Ailing Motorola may just be on the road to recovery. The Droid, sold in conduction with Verizon Wireless Inc. in a $100 million marketing push, is on track to sell one million units in the U.S. by the end of this year, according to an analyst quoted by GigaOm. The European outlook, where the Droid is known as the Milestone, is not as cheery — as Dext (U.S. Cliq) and Milestone haven’t benefited from such a strong marketing push.
But one can say the Motorola Droid is doing particularly well though. Admittedly, the Droid hasn’t sold one million devices in its first weekend, like the Apple iPhone 3GS did, but to reach this number in just over a month is clearly a good sign. In comparison, Palm’s much-hyped Pre is reported to have sold around 300,000 devices in its first month.
Reviewers received the Droid positively when it first launched. The large high-resolution screen impressed my fellow PC World colleague Robert S. Anthony, while New York Times‘ David Pogue and Wall Street Journal’s Walt Mossberg were happy to recommend the phone among others.
But several reviewers also noted a few weak points of the Droid. It was noted that the keyboard was too shallow and not very well thought and the phone can get slow at times. Problems with a flimsy battery cover cropped up later, which kept on falling off the device. Until Motorola comes up with a solution, users say they resorted to taping the battery cover on the Droid — not the most cosmetically of affairs.
“Zealotry Sucks, and so Does the Droid”
The controversial sub-head above comes from Dave Winer, who started the Droidie blog a day after he bought the Motorola Droid. Roughly a month after, his thoughts on the Droid are clear: “Because while it is a piece of s**t phone, at least it’s good for developers, and Verizon knows what it’s doing with its phone network. It sucks less than the iPhone. But it still sucks.”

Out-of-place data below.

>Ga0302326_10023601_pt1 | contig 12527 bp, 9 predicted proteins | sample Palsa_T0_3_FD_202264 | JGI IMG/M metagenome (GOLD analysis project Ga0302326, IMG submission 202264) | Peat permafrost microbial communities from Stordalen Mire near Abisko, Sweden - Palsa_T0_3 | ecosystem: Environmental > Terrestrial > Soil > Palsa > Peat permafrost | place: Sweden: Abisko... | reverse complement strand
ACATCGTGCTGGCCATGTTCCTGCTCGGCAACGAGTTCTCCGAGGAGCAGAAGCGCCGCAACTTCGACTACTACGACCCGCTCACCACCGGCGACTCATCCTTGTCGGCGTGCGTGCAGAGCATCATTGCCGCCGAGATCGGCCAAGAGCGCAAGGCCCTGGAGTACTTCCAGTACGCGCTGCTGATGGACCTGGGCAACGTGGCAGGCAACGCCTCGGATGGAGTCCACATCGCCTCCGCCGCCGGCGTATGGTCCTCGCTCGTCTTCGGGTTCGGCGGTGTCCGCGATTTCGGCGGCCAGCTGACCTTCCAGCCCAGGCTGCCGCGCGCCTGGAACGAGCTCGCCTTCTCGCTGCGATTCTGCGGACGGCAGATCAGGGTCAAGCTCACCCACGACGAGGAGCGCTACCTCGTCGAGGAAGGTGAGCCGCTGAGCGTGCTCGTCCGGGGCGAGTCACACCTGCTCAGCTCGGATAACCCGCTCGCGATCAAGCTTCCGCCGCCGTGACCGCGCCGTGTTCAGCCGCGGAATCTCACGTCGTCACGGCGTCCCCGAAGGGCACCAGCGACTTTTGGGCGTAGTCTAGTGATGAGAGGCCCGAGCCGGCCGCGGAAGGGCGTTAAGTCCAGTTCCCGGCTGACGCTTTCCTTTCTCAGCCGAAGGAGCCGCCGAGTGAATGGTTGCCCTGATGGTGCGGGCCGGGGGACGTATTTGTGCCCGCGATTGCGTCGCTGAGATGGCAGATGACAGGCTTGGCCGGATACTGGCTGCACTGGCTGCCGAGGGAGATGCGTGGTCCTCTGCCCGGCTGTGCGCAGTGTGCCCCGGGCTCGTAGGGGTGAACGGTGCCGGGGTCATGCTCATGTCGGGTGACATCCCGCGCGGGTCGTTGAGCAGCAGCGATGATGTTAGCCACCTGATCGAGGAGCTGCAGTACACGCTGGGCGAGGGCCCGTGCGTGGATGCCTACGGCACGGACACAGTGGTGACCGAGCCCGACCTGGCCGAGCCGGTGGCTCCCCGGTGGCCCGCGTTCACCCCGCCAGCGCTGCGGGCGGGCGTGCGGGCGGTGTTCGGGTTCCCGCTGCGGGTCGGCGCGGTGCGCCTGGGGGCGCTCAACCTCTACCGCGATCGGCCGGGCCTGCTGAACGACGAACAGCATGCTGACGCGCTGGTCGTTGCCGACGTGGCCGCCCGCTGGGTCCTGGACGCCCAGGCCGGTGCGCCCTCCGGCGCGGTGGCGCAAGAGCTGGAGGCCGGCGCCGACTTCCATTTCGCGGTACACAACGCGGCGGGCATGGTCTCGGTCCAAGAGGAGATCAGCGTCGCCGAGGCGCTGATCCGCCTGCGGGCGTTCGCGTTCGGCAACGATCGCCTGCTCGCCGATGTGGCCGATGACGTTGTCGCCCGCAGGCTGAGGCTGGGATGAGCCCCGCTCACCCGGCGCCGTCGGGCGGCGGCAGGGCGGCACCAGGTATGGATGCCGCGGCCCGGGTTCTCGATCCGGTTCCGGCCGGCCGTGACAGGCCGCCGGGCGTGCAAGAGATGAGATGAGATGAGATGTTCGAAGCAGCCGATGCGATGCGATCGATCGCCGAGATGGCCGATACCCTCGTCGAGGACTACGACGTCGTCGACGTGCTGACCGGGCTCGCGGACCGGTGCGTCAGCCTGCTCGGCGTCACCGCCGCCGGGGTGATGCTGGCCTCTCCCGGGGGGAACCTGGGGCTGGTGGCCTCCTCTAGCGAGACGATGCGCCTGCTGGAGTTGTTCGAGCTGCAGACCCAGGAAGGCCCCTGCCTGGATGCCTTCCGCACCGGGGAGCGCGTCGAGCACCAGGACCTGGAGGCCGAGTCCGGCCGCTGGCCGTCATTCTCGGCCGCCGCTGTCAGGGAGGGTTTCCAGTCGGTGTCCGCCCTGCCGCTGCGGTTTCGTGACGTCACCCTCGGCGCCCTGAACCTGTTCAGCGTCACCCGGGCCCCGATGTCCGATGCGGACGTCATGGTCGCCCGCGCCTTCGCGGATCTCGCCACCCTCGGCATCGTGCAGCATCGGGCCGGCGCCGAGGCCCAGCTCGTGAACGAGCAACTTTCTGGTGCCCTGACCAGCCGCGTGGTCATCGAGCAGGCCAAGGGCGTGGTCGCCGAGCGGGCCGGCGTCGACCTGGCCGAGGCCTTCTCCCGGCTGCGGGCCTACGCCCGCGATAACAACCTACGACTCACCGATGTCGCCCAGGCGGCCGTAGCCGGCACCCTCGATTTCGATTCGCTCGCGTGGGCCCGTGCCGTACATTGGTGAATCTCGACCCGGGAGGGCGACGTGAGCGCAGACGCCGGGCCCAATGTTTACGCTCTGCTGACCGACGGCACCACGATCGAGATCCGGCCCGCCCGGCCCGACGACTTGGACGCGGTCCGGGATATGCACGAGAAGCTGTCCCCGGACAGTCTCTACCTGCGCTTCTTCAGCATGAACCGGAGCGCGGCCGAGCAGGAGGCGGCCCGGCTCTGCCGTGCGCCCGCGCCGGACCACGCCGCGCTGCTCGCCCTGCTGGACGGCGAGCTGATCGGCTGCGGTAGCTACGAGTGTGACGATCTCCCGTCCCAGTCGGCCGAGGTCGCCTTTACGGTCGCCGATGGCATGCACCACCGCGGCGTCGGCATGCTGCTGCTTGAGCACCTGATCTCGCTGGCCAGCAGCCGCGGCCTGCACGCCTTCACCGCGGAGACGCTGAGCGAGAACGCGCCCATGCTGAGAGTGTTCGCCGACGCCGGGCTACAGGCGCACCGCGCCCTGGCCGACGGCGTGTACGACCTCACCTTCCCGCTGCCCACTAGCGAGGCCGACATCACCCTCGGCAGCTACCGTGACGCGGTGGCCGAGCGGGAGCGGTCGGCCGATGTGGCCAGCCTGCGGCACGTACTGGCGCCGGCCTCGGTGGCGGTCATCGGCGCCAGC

While the Motorola Droid is the top of crop of Android devices at the moment, rumors of a flagship Google-branded Android device are looming. Gizmodo is quoting trusted sources saying that the Google phone “is a certainty”, despite previous denials from the search giant.
One can’t assert the truthfulness of Google’s statements, but in hindsight, Apple publicly denied making the iPhone, despite working on it in secrecy for almost two years before launch. This could be the same case for Google as well.
But Google isn’t a hardware company like Apple. If Google was to develop its own phone, it would be manufactured by someone else (like HTC, which already has several Android devices — G1, Hero) but under the Google brand. If Google indeed presents an own-brand flagship Android phone, it will be interesting to see how the other manufacturers using the platform will react.